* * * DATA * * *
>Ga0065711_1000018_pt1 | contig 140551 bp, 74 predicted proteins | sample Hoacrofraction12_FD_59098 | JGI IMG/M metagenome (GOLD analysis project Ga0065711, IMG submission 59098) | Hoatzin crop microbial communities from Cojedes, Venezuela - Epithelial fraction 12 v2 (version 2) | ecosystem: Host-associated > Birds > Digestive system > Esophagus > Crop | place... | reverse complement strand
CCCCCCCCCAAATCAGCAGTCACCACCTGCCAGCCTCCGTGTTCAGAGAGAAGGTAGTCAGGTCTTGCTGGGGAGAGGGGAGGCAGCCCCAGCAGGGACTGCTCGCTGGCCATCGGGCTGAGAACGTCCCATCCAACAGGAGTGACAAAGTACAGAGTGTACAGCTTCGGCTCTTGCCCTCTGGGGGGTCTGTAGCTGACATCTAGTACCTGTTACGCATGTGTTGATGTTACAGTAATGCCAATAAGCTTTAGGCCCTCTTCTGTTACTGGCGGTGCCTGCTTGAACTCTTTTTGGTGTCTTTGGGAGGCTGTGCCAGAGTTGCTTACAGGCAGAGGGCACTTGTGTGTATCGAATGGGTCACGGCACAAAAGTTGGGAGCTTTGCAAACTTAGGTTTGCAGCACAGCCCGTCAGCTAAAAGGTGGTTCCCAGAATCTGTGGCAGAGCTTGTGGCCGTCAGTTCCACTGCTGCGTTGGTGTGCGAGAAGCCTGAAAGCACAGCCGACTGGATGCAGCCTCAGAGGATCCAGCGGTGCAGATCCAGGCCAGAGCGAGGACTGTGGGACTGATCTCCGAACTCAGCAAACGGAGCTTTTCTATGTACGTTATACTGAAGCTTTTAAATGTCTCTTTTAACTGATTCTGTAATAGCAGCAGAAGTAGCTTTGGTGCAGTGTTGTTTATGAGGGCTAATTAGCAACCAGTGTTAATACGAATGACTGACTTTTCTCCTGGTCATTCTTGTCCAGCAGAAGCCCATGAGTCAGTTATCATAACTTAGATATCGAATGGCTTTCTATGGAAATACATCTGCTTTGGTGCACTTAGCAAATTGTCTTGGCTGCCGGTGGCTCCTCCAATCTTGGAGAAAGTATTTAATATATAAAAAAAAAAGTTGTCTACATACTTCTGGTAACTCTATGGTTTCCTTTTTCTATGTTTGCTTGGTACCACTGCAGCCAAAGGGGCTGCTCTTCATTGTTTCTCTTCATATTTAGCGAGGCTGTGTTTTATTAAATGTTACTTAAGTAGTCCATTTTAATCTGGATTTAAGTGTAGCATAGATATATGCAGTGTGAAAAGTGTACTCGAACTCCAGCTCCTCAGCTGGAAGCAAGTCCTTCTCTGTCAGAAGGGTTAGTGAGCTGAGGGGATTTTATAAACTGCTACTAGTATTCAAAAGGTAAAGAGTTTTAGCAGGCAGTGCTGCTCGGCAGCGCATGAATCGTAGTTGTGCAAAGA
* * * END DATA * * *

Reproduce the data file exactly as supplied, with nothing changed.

>Ga0065711_1000018_pt1 | contig 140551 bp, 74 predicted proteins | sample Hoacrofraction12_FD_59098 | JGI IMG/M metagenome (GOLD analysis project Ga0065711, IMG submission 59098) | Hoatzin crop microbial communities from Cojedes, Venezuela - Epithelial fraction 12 v2 (version 2) | ecosystem: Host-associated > Birds > Digestive system > Esophagus > Crop | place... | reverse complement strand
CCCCCCCCCAAATCAGCAGTCACCACCTGCCAGCCTCCGTGTTCAGAGAGAAGGTAGTCAGGTCTTGCTGGGGAGAGGGGAGGCAGCCCCAGCAGGGACTGCTCGCTGGCCATCGGGCTGAGAACGTCCCATCCAACAGGAGTGACAAAGTACAGAGTGTACAGCTTCGGCTCTTGCCCTCTGGGGGGTCTGTAGCTGACATCTAGTACCTGTTACGCATGTGTTGATGTTACAGTAATGCCAATAAGCTTTAGGCCCTCTTCTGTTACTGGCGGTGCCTGCTTGAACTCTTTTTGGTGTCTTTGGGAGGCTGTGCCAGAGTTGCTTACAGGCAGAGGGCACTTGTGTGTATCGAATGGGTCACGGCACAAAAGTTGGGAGCTTTGCAAACTTAGGTTTGCAGCACAGCCCGTCAGCTAAAAGGTGGTTCCCAGAATCTGTGGCAGAGCTTGTGGCCGTCAGTTCCACTGCTGCGTTGGTGTGCGAGAAGCCTGAAAGCACAGCCGACTGGATGCAGCCTCAGAGGATCCAGCGGTGCAGATCCAGGCCAGAGCGAGGACTGTGGGACTGATCTCCGAACTCAGCAAACGGAGCTTTTCTATGTACGTTATACTGAAGCTTTTAAATGTCTCTTTTAACTGATTCTGTAATAGCAGCAGAAGTAGCTTTGGTGCAGTGTTGTTTATGAGGGCTAATTAGCAACCAGTGTTAATACGAATGACTGACTTTTCTCCTGGTCATTCTTGTCCAGCAGAAGCCCATGAGTCAGTTATCATAACTTAGATATCGAATGGCTTTCTATGGAAATACATCTGCTTTGGTGCACTTAGCAAATTGTCTTGGCTGCCGGTGGCTCCTCCAATCTTGGAGAAAGTATTTAATATATAAAAAAAAAAGTTGTCTACATACTTCTGGTAACTCTATGGTTTCCTTTTTCTATGTTTGCTTGGTACCACTGCAGCCAAAGGGGCTGCTCTTCATTGTTTCTCTTCATATTTAGCGAGGCTGTGTTTTATTAAATGTTACTTAAGTAGTCCATTTTAATCTGGATTTAAGTGTAGCATAGATATATGCAGTGTGAAAAGTGTACTCGAACTCCAGCTCCTCAGCTGGAAGCAAGTCCTTCTCTGTCAGAAGGGTTAGTGAGCTGAGGGGATTTTATAAACTGCTACTAGTATTCAAAAGGTAAAGAGTTTTAGCAGGCAGTGCTGCTCGGCAGCGCATGAATCGTAGTTGTGCAAAGA